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Can Tim Farron Save the Lib Dems?

Is Tim Farron the man to put the Lib Dems back on the map?

Jordan Lyon

Naked Politics Blogger

Think back for a second, can you remember the general election? It seems so long ago I know, but with the Labour leadership bringing the focus back to the Blue v Red battle of old, you could have almost forgotten the multi-coloured splendour that was the 2015 general election. Seemingly hijacked by gay pride, you had every political colour under the rainbow taking votes left, right and centre! The Purple UKIP won 82 seats, the Yellow SNP took 32 and the Greens 24! Alas, sadly, we’re not in an alternate universe where proportional representation is in place. None of this transpired and the Orange Lib Dems didn’t win 51 seats, instead they held onto only 8 MPs down from 57 in 2010.

For the Liberal Democrats to go from a coalition party to one with as many MPs as the DUP (Democratic Unionist Party of Northern Island) is a defeat not seen since order 66 in Revenge of the Sith; the Lib Dems like the Jedi were nigh-on wiped out (but let’s be clear the Lib Dems don’t wield lightsabers and Nick Clegg is no Yoda). So how can the Lib Dems recover? Will they die out, regain power or just coast into minority party obscurity? Have no fear liberal centrists, you may have a new hope and he even looks the tiniest bit like Luke Skywalker (yes okay I’m quite excited for Star Wars Episode VII).

Tim Farron was elected as the new leader of the Lib Dems in July 2015. A Liberal Democrat since the age of 16 hailing from Preston in Lancashire, a county councillor since 1993, a popular campaigner in the party and an MP for Westmorland and Lonsdale since 2005; he achieved an 11.1% swing from the Tories in 2010, winning by a majority of 12,264 votes in a historically Conservative seat. This win was no fluke, and Westmoreland and Lonsdale was established as a new Lib Dem stronghold when he again won by a majority of 8,949 in 2015.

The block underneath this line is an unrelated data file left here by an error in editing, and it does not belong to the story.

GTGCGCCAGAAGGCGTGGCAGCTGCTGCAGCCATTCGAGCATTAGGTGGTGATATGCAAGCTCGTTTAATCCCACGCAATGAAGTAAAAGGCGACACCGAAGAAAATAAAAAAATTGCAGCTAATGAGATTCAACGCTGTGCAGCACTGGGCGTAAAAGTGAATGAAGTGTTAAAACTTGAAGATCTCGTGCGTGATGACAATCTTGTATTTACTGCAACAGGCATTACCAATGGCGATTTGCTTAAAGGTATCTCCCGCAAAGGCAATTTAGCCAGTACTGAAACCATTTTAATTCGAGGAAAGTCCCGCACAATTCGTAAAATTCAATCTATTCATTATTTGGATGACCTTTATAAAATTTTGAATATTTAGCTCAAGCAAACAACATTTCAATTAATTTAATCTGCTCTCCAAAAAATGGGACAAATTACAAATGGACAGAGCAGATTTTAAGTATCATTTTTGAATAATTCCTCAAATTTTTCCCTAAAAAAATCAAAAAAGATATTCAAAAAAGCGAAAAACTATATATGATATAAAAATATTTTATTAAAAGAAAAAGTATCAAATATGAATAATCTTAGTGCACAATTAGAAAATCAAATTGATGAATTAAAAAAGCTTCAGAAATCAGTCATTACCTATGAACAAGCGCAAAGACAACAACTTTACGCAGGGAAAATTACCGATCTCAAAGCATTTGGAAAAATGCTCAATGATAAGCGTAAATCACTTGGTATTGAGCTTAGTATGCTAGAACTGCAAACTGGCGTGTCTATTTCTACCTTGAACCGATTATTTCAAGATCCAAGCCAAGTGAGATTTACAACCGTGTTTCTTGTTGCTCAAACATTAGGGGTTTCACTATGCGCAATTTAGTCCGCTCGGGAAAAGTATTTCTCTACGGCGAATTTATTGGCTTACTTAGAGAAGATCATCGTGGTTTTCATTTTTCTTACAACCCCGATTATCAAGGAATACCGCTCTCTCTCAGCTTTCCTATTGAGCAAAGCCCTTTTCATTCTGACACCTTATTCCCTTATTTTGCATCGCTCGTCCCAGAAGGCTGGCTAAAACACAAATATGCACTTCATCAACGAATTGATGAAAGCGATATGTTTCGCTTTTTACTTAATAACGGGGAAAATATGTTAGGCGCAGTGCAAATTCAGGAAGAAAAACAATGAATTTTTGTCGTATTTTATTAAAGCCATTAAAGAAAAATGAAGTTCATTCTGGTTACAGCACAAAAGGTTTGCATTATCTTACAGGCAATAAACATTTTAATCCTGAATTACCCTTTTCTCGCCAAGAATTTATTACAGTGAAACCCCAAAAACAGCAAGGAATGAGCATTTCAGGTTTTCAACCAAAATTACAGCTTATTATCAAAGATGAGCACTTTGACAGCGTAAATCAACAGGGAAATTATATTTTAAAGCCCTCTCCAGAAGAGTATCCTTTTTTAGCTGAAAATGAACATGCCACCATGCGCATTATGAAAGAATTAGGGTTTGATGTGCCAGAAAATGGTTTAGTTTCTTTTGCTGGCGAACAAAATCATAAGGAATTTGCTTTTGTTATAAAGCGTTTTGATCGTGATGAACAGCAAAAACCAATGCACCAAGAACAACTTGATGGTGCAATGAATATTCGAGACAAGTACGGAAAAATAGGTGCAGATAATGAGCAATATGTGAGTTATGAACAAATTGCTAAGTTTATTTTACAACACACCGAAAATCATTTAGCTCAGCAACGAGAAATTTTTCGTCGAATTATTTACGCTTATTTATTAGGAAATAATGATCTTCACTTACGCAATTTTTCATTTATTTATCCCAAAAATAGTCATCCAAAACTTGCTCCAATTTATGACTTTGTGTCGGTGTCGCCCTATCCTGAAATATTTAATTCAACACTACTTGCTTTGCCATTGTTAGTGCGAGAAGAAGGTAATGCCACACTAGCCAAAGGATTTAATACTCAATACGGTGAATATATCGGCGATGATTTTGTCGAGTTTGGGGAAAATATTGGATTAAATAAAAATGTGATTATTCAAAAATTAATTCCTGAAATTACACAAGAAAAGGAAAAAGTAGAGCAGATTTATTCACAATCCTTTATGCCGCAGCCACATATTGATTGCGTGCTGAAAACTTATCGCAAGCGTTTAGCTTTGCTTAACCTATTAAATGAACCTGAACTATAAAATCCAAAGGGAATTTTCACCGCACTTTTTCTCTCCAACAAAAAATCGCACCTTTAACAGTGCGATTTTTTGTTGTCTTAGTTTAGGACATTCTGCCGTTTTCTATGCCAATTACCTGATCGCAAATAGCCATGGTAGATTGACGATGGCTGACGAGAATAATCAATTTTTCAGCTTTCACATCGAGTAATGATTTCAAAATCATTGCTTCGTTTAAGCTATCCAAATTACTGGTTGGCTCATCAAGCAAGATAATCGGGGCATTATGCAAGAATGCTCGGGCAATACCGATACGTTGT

There may be hope for the Lib Dems yet, if Tim can replicate the success he’s achieved in his constituency with the party as a whole then those plucky yellows may have chance to hop in bed with the Sith once again. In his first big speech at the Lib Dem conference this week Tim appeared to come out strong, mixing his Northern George Formby-esque charm with the tones of a serious and electable politician. He wasn’t afraid to defend the Lib Dems time in coalition, stating that they would be open to coalition again with either party (beggars can’t be choosers I guess).

Tim has the challenge of maintaining the image he painted of himself in the leadership campaign as the rebel candidate, whilst proving to party stalwarts that he is a level-headed and credible leader. However with Jeremy Corbyn winning the title of ‘rebel anti-establishment leader’, he may have to focus solely on winning the centre. By making the housing crisis a huge part of his speech he has already gone some ways to doing this, touching on what will be a priority concern for many a voter.

He may not be turning the heads of any casual voter anytime soon, but he has certainly showed himself to be up to the job of persuading his party that all is not lost; and if the Lib Dems are to have any chance of recovery then a bit more hope in their liberal hearts may be a good place to start.

Tim Farron, Liberal Democrats, may the force be with you.

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